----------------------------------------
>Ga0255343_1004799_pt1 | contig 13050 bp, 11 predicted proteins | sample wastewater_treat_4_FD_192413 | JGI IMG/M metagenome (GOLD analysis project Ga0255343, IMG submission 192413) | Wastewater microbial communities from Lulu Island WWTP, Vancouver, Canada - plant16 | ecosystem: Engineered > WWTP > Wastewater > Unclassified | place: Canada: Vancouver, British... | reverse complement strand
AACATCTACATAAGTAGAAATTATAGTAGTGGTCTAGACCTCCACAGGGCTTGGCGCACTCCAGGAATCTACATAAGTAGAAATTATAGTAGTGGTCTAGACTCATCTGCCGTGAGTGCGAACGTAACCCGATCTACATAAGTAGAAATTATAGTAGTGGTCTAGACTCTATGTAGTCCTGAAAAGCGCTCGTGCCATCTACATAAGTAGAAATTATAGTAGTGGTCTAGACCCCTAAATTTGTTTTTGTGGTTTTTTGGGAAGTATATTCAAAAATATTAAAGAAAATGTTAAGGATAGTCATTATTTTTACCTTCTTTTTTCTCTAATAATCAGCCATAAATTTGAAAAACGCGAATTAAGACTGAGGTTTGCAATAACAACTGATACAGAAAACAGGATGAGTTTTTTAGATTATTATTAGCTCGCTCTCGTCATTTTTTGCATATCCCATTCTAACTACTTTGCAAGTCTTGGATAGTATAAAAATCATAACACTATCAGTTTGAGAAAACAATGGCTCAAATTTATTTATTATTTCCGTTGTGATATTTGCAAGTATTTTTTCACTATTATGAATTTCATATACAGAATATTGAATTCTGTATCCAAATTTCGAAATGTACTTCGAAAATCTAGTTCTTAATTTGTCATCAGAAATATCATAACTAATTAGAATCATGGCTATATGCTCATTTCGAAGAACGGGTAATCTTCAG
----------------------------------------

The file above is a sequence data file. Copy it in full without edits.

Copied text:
>Ga0255343_1004799_pt1 | contig 13050 bp, 11 predicted proteins | sample wastewater_treat_4_FD_192413 | JGI IMG/M metagenome (GOLD analysis project Ga0255343, IMG submission 192413) | Wastewater microbial communities from Lulu Island WWTP, Vancouver, Canada - plant16 | ecosystem: Engineered > WWTP > Wastewater > Unclassified | place: Canada: Vancouver, British... | reverse complement strand
AACATCTACATAAGTAGAAATTATAGTAGTGGTCTAGACCTCCACAGGGCTTGGCGCACTCCAGGAATCTACATAAGTAGAAATTATAGTAGTGGTCTAGACTCATCTGCCGTGAGTGCGAACGTAACCCGATCTACATAAGTAGAAATTATAGTAGTGGTCTAGACTCTATGTAGTCCTGAAAAGCGCTCGTGCCATCTACATAAGTAGAAATTATAGTAGTGGTCTAGACCCCTAAATTTGTTTTTGTGGTTTTTTGGGAAGTATATTCAAAAATATTAAAGAAAATGTTAAGGATAGTCATTATTTTTACCTTCTTTTTTCTCTAATAATCAGCCATAAATTTGAAAAACGCGAATTAAGACTGAGGTTTGCAATAACAACTGATACAGAAAACAGGATGAGTTTTTTAGATTATTATTAGCTCGCTCTCGTCATTTTTTGCATATCCCATTCTAACTACTTTGCAAGTCTTGGATAGTATAAAAATCATAACACTATCAGTTTGAGAAAACAATGGCTCAAATTTATTTATTATTTCCGTTGTGATATTTGCAAGTATTTTTTCACTATTATGAATTTCATATACAGAATATTGAATTCTGTATCCAAATTTCGAAATGTACTTCGAAAATCTAGTTCTTAATTTGTCATCAGAAATATCATAACTAATTAGAATCATGGCTATATGCTCATTTCGAAGAACGGGTAATCTTCAG